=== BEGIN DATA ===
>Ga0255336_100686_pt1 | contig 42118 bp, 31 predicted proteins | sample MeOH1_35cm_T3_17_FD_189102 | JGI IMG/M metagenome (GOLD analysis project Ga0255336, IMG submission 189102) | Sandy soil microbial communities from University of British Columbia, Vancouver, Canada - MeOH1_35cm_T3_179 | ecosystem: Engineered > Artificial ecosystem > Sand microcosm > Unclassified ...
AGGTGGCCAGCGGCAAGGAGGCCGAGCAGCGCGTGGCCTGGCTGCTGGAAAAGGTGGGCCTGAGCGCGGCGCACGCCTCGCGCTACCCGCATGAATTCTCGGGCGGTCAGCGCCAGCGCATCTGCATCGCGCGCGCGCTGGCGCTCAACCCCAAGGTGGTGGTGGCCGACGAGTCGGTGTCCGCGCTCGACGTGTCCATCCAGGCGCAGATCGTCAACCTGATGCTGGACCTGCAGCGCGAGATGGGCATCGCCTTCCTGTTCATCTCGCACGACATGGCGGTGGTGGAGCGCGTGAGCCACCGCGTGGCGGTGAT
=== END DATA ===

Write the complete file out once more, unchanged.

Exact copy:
>Ga0255336_100686_pt1 | contig 42118 bp, 31 predicted proteins | sample MeOH1_35cm_T3_17_FD_189102 | JGI IMG/M metagenome (GOLD analysis project Ga0255336, IMG submission 189102) | Sandy soil microbial communities from University of British Columbia, Vancouver, Canada - MeOH1_35cm_T3_179 | ecosystem: Engineered > Artificial ecosystem > Sand microcosm > Unclassified ...
AGGTGGCCAGCGGCAAGGAGGCCGAGCAGCGCGTGGCCTGGCTGCTGGAAAAGGTGGGCCTGAGCGCGGCGCACGCCTCGCGCTACCCGCATGAATTCTCGGGCGGTCAGCGCCAGCGCATCTGCATCGCGCGCGCGCTGGCGCTCAACCCCAAGGTGGTGGTGGCCGACGAGTCGGTGTCCGCGCTCGACGTGTCCATCCAGGCGCAGATCGTCAACCTGATGCTGGACCTGCAGCGCGAGATGGGCATCGCCTTCCTGTTCATCTCGCACGACATGGCGGTGGTGGAGCGCGTGAGCCACCGCGTGGCGGTGAT